Thobile Maso: Journey Of My Soul


On our investigation in Post and Telecom we found out that, that in 1981 in Johannesburg there were Technicians who had attempted to establish an Association for the black workers. Their motives leaked out and they were suppressed by security and some were detained. However, in 1986 when workers started complaining about the liason committee which was useless in representing their interests, whilst whites, coloureds and Indians workers had associations. But liason committee appointed by management failed to defend and advance the interests of the workers. We started thinking of re - establishing an association operating only in Eastern Cape as a starting point. The colleague and I, We started drafting structures and the aims and objectives of the Association we envisaging. We called the meetings in various Telecom yards, depots, Post Offices and others workplaces to present our vision on the Association which we thought would present the interests of the workers, we called it Post and telecom Black Workers’ Association (POTBWA ).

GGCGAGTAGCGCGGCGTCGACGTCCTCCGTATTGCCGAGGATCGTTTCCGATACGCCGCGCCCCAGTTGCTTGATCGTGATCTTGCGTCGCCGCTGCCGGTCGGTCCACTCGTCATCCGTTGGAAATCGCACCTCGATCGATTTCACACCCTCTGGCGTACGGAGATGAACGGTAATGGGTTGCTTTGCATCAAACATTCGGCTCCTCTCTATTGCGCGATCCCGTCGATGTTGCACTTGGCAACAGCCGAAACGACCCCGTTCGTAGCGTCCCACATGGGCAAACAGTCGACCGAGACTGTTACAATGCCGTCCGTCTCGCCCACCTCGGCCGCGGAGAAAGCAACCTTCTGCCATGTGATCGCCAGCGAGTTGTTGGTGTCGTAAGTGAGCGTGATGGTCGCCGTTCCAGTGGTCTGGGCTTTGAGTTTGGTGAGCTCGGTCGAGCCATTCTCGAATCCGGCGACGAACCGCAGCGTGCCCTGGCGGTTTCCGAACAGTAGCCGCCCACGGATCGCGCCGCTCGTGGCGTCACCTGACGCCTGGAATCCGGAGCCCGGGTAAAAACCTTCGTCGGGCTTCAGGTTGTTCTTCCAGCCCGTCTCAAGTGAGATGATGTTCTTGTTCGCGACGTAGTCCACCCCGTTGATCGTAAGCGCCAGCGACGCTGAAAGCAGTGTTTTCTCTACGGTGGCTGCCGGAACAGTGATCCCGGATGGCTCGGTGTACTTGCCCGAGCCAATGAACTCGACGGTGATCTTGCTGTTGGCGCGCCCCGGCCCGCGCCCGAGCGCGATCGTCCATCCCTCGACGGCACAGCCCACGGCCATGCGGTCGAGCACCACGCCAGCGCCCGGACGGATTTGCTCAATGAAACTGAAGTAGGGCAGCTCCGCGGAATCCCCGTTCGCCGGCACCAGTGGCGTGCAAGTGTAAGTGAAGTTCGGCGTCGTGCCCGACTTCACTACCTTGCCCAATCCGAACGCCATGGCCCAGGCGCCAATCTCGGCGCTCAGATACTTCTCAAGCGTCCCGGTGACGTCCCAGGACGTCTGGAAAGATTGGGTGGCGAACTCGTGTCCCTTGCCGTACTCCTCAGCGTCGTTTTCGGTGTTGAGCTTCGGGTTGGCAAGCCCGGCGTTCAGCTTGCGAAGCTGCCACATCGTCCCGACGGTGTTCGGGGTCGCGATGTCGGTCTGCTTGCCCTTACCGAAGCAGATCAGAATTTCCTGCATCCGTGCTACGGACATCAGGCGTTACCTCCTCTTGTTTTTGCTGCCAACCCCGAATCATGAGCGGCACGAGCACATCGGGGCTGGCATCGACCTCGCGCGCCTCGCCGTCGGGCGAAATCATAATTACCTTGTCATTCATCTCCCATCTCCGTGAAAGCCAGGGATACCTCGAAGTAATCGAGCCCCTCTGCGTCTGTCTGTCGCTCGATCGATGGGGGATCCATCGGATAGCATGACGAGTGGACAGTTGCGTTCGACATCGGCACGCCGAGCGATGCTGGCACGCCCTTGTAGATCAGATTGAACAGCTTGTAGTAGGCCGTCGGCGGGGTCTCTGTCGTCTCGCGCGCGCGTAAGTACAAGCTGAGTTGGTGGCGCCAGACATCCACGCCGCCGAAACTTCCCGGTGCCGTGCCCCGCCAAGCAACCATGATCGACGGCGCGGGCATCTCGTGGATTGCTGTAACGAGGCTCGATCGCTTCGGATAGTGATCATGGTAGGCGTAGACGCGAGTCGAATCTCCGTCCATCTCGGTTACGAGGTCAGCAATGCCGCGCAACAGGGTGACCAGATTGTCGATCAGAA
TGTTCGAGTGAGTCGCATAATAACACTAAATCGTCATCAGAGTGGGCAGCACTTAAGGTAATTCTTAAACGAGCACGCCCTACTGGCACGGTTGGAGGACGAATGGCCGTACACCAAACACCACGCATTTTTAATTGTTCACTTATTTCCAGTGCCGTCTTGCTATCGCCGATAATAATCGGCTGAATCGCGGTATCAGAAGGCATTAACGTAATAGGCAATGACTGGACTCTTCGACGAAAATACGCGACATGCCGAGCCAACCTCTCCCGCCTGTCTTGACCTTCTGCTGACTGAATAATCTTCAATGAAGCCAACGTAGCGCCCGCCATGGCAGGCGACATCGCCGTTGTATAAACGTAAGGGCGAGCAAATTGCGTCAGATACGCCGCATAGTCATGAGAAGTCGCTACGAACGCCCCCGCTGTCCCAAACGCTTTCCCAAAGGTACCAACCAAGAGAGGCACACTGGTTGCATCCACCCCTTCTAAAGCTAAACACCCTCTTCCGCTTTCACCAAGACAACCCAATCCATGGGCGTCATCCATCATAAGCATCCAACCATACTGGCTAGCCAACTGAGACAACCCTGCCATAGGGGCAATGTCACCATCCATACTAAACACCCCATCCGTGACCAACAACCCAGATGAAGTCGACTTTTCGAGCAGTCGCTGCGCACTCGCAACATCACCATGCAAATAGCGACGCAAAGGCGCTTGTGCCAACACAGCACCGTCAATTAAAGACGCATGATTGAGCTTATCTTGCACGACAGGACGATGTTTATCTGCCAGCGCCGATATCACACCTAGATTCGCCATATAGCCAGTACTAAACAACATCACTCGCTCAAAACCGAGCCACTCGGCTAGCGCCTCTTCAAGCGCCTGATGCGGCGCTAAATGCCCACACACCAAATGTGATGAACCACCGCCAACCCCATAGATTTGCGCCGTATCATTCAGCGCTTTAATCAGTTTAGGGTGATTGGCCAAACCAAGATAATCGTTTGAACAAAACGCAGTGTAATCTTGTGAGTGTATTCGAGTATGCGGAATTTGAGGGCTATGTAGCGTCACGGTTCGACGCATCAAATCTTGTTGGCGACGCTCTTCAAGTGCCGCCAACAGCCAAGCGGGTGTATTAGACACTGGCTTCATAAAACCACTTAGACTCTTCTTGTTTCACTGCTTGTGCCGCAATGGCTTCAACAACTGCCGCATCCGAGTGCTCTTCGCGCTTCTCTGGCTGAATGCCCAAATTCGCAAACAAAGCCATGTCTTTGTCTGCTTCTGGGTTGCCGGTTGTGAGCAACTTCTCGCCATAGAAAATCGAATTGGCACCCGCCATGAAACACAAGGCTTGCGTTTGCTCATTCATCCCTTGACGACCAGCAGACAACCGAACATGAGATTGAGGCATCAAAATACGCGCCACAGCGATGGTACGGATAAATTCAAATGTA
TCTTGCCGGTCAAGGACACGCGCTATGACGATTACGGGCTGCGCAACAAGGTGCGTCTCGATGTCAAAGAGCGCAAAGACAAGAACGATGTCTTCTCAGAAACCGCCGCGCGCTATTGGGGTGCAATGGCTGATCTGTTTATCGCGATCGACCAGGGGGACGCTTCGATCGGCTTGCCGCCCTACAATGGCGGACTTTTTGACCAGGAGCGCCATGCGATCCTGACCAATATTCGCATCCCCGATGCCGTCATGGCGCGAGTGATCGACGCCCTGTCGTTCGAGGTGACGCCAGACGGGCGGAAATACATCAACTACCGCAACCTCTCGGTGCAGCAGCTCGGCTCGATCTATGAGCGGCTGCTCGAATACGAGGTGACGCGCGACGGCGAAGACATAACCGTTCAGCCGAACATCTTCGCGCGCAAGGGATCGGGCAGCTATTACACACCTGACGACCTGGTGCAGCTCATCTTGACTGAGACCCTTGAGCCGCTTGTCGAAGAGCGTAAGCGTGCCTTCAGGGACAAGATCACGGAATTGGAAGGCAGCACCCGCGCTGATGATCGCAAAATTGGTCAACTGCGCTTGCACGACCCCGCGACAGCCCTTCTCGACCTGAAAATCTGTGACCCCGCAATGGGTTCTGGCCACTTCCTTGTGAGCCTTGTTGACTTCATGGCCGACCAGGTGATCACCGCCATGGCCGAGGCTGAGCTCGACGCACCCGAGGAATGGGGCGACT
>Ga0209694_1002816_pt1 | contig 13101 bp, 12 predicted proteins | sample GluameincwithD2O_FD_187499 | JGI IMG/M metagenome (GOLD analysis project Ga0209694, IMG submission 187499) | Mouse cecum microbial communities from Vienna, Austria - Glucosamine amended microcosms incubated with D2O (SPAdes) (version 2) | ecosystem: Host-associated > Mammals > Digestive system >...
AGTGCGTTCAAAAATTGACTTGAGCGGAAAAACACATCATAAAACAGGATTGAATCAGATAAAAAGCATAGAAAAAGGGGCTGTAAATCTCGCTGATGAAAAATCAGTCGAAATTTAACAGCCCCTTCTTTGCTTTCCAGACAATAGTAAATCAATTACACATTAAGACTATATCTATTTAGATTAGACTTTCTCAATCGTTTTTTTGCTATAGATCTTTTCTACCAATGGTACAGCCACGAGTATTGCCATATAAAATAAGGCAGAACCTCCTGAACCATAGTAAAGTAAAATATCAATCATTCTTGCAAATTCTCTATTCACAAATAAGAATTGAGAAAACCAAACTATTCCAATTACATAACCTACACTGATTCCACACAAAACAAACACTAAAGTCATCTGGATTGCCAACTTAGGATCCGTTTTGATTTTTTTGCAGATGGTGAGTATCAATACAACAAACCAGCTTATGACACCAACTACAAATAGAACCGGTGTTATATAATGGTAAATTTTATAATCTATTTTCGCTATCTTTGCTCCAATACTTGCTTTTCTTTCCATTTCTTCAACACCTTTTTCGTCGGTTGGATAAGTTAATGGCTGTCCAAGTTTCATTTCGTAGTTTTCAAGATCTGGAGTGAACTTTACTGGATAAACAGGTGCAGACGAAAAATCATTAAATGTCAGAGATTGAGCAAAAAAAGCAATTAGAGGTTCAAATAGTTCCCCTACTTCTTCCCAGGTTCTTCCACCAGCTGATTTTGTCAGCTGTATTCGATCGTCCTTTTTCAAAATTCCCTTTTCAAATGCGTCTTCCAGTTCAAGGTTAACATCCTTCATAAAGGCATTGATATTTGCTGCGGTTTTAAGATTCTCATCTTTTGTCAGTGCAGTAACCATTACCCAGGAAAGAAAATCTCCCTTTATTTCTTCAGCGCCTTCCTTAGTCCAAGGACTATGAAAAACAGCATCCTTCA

We started organising and establishing the interim structures in East London, Queenstown and Port Elizabeth areas. Ironically soon after we started, the problems of wages, racism and bad working conditions intensified and the workers started coming to us to seek advices. We had to respond to the issues that they laid before us. Also at around the same time the people who were suppressed and detained in 1981 got themselves revived and started again. When they heard that we were doing something in Eastern Cape they invited us to a meeting in Johannesburg. In our first meeting they presented their national draft operating plan which covered the whole South Africa, we welcomed this broad initiative and together we agreed to take this plan forward. This is how Post and Workers’ Association (POTWA) was established and was official adopted in the first congress at Regina Mondi in Soweto.